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Let Copenhagen's story of hope continue
By Zhu Qiwen (China Daily)
Updated: 2009-10-19 07:19

With only one round of talks left before the global leaders meet in Copenhagen this December, efforts to craft a new international agreement to reduce global greenhouse gas emissions are unfortunately making more headlines than actual headway nowadays.

If the world is to save itself from the undesirable consequences of global warming, all countries must work together now to reach a climate accord out of hope, not out of hard but usually short-sighted political calculation.

Though obstacles on the road to Copenhagen climate accord are never so obvious as nations just wrapped up two difficult weeks of UN climate talks in Bangkok early this month, the strongest message I got during a recent visit to Copenhagen is that we mankind must combat climate change, and we can do it.

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Themed "From Kyoto to Copenhagen", the Global Editor's Forum I attended was an endeavor to rally media support and thus public support for the all-important new climate accord. Some 200 reporters and editors from more than 100 countries had gathered in the capital of Denmark, to examine and exchange their ideas about the challenges and opportunities to be found in all aspects of the climate change issues.

On the one hand, like in the real world, opinion is divided among the participants about the exact cause and effect of global warming. In spite of the scary scenarios scientists, economists and decision-makers on the panel described, a spot survey found that quite a number of these media people were still not convinced of the severity of the global warming. If that is the case, it is not strange that there are still so many climate change skeptics around the world.

However, the need for action still prevails for a simple but significant reason that there is no plan B for Copenhagen because we do not have Planet B. No matter what evidence you may find against the necessity of taking immediate and drastic action to cut greenhouse gas emissions, the danger of inaction far exceeds that of over-reaction in the face of the indisputable long-term trend of global warming.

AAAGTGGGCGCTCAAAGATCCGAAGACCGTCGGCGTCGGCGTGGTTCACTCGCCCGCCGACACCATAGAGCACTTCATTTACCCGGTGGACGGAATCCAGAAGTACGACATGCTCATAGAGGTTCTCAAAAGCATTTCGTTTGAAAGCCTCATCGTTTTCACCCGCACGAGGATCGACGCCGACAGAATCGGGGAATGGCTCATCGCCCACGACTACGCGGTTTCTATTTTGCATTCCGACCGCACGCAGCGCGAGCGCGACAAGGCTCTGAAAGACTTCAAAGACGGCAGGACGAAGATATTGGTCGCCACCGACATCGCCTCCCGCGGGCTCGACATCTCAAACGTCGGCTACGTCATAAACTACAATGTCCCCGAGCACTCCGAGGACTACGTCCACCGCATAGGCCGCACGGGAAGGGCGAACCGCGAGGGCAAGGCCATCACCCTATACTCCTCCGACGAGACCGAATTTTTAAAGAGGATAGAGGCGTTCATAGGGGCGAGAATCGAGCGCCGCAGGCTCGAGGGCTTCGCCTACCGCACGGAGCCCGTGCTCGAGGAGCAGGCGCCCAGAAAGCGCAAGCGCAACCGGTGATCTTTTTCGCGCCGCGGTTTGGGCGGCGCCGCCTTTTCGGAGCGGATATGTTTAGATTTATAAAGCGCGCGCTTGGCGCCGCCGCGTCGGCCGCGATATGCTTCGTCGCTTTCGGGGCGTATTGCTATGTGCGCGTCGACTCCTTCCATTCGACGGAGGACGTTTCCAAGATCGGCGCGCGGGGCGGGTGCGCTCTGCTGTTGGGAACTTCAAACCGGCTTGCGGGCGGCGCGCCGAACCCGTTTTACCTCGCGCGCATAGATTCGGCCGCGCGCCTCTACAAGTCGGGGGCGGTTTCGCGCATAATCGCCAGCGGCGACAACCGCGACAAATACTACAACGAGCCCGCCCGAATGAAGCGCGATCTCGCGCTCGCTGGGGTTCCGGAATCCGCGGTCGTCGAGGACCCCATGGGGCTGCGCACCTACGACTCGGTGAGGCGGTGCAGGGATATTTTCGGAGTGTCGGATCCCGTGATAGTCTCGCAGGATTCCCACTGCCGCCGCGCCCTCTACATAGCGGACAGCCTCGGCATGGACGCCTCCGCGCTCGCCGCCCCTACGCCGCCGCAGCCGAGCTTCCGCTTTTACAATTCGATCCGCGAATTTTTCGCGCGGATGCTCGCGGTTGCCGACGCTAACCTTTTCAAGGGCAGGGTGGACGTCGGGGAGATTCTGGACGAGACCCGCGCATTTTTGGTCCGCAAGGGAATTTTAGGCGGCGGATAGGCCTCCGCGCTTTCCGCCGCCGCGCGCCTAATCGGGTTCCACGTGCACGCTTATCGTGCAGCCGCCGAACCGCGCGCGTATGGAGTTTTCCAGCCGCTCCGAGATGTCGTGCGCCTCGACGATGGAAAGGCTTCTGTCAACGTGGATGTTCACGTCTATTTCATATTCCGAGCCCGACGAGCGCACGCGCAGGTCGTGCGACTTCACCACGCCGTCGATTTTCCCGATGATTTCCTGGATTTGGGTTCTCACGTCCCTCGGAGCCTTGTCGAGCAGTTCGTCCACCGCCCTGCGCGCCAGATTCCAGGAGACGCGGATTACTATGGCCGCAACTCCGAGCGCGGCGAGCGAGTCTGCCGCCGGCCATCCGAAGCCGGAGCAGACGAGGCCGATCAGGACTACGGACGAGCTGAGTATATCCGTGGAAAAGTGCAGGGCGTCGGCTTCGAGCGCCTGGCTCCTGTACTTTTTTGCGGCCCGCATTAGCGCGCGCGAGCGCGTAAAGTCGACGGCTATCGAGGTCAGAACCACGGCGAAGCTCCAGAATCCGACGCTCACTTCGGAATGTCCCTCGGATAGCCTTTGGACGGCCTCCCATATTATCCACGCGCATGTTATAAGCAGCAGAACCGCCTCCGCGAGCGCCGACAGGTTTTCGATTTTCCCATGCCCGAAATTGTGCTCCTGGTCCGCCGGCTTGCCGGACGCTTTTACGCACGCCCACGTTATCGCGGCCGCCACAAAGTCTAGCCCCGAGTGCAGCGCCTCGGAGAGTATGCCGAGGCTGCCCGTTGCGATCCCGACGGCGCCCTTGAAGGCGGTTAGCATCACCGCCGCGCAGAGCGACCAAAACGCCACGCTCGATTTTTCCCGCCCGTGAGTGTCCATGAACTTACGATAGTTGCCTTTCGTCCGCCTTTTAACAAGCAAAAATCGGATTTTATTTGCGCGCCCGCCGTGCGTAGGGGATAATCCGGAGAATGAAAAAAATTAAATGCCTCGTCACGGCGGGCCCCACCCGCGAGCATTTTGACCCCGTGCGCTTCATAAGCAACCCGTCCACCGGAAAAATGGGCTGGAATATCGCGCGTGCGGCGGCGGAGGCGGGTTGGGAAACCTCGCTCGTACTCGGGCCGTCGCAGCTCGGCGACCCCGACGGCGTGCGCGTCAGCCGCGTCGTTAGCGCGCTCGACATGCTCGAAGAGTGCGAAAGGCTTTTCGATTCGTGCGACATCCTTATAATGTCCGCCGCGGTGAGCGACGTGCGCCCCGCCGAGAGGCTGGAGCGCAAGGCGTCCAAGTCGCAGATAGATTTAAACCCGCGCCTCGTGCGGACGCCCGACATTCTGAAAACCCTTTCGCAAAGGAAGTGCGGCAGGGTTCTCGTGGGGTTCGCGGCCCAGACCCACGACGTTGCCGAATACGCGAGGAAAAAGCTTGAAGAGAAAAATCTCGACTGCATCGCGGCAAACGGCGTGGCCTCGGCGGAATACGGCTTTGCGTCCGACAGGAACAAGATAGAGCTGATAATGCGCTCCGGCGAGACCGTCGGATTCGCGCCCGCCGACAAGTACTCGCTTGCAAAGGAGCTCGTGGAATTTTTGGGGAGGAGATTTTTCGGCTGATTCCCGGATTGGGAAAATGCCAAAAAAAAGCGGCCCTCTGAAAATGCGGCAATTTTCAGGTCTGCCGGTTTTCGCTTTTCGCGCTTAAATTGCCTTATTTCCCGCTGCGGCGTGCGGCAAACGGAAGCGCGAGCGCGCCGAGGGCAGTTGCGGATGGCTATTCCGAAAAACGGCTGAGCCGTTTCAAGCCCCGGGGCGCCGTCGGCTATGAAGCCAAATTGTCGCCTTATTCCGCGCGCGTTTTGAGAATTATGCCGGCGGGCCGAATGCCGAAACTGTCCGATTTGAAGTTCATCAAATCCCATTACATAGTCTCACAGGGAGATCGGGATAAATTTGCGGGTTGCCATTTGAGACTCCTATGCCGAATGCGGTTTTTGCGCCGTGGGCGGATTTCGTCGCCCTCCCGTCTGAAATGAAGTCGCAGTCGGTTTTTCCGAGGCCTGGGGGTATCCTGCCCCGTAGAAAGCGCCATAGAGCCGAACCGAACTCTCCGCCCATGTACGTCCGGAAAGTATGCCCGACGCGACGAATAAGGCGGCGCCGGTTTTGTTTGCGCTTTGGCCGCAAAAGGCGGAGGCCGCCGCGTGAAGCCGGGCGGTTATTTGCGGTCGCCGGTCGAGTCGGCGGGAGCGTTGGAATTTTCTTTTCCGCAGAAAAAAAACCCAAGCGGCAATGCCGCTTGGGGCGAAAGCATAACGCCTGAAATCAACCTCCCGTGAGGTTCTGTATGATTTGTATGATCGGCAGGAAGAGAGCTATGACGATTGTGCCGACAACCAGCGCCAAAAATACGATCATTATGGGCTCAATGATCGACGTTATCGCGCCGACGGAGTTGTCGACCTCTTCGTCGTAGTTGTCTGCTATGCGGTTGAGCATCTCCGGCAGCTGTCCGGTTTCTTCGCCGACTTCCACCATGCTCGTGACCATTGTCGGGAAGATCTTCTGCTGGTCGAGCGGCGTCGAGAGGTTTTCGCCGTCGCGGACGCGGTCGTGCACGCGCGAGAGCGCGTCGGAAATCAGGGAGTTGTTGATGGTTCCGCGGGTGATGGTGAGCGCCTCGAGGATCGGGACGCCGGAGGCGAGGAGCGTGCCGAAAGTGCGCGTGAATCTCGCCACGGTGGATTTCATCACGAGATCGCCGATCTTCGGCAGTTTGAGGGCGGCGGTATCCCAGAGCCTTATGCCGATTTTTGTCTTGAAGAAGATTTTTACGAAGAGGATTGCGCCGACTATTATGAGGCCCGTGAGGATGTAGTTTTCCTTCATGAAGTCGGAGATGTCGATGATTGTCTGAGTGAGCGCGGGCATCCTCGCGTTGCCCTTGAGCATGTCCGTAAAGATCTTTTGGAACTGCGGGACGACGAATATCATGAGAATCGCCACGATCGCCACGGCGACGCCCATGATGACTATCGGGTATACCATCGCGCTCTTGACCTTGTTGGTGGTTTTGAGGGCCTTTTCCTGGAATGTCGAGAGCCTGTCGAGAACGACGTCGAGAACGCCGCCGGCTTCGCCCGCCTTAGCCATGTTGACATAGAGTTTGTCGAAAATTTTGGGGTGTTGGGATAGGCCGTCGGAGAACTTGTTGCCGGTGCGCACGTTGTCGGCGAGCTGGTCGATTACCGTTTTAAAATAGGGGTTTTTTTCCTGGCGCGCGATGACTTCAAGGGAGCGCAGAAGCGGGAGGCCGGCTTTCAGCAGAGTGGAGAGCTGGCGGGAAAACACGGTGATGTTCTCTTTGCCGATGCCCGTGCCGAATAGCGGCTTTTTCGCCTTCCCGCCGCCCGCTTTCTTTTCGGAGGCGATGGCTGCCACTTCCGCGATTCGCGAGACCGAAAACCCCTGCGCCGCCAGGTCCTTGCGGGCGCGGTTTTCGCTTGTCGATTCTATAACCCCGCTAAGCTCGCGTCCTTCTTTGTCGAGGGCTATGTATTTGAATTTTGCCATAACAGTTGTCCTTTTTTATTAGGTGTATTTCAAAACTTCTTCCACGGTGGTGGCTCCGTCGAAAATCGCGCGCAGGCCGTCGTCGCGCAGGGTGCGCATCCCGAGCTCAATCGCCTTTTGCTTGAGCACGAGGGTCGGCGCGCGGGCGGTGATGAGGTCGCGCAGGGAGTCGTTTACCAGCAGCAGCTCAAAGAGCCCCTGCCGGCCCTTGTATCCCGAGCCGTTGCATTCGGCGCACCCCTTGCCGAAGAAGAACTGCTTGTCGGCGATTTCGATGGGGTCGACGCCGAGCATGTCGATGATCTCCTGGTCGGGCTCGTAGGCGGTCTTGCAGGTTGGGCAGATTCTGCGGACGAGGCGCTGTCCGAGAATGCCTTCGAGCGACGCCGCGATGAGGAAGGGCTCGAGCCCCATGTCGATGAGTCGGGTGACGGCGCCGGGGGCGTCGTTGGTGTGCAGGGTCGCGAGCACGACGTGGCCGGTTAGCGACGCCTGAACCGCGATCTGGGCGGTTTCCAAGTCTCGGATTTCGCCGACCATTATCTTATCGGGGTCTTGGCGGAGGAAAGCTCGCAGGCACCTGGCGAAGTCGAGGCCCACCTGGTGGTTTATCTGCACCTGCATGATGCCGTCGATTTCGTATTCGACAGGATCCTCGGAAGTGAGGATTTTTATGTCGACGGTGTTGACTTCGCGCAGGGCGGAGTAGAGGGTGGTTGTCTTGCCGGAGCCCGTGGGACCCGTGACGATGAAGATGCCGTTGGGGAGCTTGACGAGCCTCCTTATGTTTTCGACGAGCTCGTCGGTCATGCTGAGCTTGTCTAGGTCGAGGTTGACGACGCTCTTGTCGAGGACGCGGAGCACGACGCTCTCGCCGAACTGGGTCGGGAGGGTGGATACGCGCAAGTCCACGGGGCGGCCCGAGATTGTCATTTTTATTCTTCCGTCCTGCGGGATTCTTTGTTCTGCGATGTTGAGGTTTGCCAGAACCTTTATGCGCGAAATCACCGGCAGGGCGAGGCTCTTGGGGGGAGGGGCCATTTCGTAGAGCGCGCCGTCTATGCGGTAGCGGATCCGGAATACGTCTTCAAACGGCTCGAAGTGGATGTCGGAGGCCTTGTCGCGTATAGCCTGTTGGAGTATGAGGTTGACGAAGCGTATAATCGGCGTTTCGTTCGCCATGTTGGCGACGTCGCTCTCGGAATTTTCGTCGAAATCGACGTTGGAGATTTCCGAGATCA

On the other hand, unlike in the real world, journalists displayed more common faith in mankind's ability to fight climate change.

To see is to believe. A pre-conference tour had taken us to a commercialized low-carbon Danish community that boasts higher energy efficiency and much reduced emissions than typical buildings. The overall building cost may look prohibitively high to journalists from developing countries, but promotion of such houses in Denmark does persuade us that there is a credible path toward a low-carbon economy for rich economies if they try to find it.

This concrete evidence contrasts sharply with the United States' reluctance to take action based on miscalculation about the cost-benefit of carbon emissions reduction.

A key reason why the US has so far shirked its obligations in combating climate change is domestic worry about the cost that may be imposed on its economy. Yet the problem is that either such calculation is hijacked by industries of vested interests or it fails to analyze cost and benefit from a developmental point of view. The additional cost for some specific industries is often exaggerated compared with the overall benefit of a low-carbon economy for the country. And, the fight against climate change is a story of development for both poor and rich countries. Any economy that refuses to adapt to the low-carbon future will only be futureless. In this sense, as one speaker at the forum put it, those who fail to fulfill their emission cutting targets will only be punished by themselves.

By choosing Copenhagen to be the city that will witness the climax to two years of international negotiations over a new global climate treaty, mankind has signaled its willingness to transcend domestic interests to act as one in saving their own planet. Don't let down the Little Mermaid that sits on a rock in the Copenhagen harbor. Some years later, when our children and children's children are told the fairy tale of the Little Mermaid, they should be proud that mankind has lived up to their high hope in Copenhagen this December.